WI hoping to learn from mistakes in Rajkot, says Chase

Ahead of the second Test, the all-rounder remained non-committal about the return of Jason Holder and Kemar Roach.

Gearing up: West Indies’ Roston Chase at a practice session at the Rajiv Gandhi Stadium in Hyderabad on Thursday.   -  K. R. Deepak

West Indies' top-five batsmen scored 35 in the first innings in Rajkot, the team's lowest in an innings against India. So when West Indies all-rounder Roston Chase — whose 79-ball 53 was a silver lining for his side in Rajkot — was asked what went wrong with West Indies’ batting, he didn't pull any punches.

“After India scored in excess of 600 in the first innings, it was always going to be difficult for us to surpass that score,” Chase said on Thursday.

Not up to the mark

“The guys were a bit tired on the first afternoon we batted. But after that, our shot selection was a bit off. We tried to be aggressive, which is good, but we didn't really mix aggression with defence. The rotation of strike, too, wasn't quite up to the mark,” he added.

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The return of regular captain Jason Holder and experienced seamer Kemar Roach would benefit the ailing side, Chase admitted. However, he remained non-committal about the final eleven.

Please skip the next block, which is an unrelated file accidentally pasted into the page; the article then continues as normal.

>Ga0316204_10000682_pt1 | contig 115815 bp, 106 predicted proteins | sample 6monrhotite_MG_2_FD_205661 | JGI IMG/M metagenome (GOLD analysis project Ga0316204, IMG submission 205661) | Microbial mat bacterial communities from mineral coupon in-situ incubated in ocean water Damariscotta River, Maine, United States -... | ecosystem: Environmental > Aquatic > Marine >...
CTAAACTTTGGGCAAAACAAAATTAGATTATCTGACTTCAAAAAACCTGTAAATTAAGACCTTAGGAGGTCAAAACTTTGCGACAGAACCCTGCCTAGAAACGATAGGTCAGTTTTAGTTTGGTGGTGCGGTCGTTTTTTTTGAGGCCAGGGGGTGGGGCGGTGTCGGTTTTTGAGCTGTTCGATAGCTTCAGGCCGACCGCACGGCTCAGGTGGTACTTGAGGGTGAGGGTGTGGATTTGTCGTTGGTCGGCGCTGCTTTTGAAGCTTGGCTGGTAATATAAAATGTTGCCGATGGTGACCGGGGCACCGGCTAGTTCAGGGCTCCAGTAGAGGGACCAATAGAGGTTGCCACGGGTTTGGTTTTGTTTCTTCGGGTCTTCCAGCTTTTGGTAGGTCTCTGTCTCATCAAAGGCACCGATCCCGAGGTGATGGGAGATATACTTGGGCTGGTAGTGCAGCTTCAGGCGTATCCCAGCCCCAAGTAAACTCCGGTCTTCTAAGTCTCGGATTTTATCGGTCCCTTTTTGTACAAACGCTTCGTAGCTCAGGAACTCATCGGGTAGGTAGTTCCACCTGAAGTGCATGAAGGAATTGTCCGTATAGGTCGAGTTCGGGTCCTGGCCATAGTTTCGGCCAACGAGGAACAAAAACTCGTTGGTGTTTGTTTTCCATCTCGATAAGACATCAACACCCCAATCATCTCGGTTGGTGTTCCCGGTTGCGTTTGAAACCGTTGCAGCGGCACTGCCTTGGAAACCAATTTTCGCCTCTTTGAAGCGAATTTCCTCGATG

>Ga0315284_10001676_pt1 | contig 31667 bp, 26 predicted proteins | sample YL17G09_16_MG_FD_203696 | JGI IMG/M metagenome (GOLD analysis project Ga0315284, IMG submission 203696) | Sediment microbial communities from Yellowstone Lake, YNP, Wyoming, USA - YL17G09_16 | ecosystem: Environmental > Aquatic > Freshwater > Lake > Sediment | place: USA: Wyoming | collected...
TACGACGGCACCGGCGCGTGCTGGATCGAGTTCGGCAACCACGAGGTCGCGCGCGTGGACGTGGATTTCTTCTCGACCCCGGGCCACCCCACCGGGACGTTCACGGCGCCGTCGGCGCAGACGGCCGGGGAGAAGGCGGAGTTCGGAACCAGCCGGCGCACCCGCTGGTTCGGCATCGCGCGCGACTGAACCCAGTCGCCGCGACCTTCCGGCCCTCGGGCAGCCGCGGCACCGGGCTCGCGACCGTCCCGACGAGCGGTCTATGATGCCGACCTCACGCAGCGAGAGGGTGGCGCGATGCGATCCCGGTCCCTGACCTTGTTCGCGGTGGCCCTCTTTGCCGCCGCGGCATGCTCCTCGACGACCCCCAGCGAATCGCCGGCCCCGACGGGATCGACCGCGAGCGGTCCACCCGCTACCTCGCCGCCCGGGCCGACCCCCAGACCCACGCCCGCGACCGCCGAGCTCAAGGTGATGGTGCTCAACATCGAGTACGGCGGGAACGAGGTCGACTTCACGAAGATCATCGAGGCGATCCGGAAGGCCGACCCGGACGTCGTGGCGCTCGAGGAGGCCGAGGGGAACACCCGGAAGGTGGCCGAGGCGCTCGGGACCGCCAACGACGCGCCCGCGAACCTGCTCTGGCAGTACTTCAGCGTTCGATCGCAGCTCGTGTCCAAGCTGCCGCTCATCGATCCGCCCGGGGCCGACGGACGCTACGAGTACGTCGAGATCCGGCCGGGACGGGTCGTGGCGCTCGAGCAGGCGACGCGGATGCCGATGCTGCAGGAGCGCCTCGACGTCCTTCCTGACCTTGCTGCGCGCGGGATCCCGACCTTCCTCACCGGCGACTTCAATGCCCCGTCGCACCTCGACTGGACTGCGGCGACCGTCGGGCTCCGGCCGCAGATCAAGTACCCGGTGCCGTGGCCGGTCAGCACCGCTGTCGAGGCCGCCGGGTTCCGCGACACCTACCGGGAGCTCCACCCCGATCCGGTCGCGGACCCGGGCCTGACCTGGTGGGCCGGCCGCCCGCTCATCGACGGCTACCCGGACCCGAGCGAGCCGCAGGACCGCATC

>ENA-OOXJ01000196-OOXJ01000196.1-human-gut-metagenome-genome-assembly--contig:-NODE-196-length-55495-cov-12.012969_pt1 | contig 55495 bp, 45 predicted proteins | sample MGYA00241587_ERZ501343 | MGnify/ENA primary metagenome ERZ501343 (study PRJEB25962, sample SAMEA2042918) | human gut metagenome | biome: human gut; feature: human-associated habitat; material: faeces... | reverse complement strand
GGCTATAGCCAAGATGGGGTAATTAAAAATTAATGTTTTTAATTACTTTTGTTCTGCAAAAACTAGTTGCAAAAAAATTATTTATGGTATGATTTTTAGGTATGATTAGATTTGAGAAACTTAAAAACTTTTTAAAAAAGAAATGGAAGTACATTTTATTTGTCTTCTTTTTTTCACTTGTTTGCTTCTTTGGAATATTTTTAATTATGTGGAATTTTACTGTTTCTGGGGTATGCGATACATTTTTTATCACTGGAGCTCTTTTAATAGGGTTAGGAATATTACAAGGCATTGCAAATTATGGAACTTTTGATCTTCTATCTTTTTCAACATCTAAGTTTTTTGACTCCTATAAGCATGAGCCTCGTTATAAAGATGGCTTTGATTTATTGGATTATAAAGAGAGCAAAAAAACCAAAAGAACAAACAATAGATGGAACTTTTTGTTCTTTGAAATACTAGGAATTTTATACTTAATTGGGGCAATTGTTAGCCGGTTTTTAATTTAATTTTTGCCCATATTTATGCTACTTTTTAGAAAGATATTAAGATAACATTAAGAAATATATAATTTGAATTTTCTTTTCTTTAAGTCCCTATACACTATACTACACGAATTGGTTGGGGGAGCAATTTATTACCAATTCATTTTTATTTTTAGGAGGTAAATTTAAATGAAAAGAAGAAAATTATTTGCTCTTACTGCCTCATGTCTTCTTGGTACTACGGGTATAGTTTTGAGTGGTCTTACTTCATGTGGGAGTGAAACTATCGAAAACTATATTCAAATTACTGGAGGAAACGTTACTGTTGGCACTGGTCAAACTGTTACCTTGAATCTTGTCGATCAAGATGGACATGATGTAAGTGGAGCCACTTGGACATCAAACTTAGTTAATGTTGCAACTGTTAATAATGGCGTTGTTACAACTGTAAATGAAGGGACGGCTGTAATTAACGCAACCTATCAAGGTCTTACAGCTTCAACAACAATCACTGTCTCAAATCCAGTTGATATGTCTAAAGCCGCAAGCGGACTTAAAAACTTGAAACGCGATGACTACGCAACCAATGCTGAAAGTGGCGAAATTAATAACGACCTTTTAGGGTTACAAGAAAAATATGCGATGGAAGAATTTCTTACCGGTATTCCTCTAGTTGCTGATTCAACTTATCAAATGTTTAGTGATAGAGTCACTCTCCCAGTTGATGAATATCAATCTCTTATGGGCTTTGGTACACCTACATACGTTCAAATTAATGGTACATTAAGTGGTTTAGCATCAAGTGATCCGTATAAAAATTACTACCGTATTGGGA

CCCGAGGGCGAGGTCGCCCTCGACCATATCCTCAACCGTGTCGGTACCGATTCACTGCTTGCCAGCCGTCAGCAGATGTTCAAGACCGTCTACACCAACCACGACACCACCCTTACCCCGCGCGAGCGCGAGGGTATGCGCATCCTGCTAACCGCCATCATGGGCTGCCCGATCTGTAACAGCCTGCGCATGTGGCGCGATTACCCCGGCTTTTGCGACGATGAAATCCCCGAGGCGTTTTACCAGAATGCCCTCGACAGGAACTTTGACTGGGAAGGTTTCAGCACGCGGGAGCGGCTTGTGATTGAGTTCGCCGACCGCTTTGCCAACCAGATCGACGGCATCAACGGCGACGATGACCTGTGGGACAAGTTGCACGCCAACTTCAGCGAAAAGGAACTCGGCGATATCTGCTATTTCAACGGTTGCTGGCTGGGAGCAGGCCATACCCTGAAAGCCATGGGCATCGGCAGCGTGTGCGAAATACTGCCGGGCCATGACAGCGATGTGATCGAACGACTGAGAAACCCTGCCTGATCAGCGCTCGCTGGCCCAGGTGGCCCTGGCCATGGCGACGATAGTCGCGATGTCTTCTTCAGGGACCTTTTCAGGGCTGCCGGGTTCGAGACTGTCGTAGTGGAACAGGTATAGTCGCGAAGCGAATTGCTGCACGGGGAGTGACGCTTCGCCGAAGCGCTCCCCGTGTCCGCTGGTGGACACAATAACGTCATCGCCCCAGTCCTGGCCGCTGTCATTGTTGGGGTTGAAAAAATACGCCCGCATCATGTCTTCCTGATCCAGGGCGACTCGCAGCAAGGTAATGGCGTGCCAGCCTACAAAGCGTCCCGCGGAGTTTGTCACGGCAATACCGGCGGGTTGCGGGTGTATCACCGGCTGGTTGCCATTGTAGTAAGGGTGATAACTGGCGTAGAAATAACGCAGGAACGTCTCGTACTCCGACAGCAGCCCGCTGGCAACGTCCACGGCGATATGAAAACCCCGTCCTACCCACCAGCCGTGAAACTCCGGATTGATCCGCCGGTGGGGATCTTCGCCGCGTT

“I don't know who's going to play [on Friday] but it’s always good to have the captain back, and Kemar Roach too; he's a senior player and brings a wealth of experience to the side,” he said.

Learning experience

In Roach’s absence, Keemo Paul (0 for 61) and Sherman Lewis (2 for 93) handled the pace bowling duties in Rajkot and were put to the sword by an Indian line-up which boasted three centurions in captain Virat Kohli, Prithvi Shaw and Ravindra Jadeja. “It was always going to be hard with two inexperienced pacers,” Chase admitted.

“But it’s Test cricket, so you have to learn quickly and move on in the second game. We were also put under pressure by young Prithvi Shaw who really took us apart in the opening encounter. We hope to learn from our mistakes,” he added.

For the West Indies, however, staging a recovery after a thrashing isn’t unfamiliar territory. In 2016, after an innings-and-209-run defeat in the first Test at Edgbaston, it fought back to beat England by five wickets at Leeds. Asked if memories of that Test will help the players dig deep against India, Chase said, “Yeah, it’s a similar feeling [to the England series]. We have talked about it in the dressing room and sometimes we say that as a pair, we need a punching first to fight back. That said, we probably had a bit of nervous energy in the first game. So, the guys should be ready to go [on Friday].”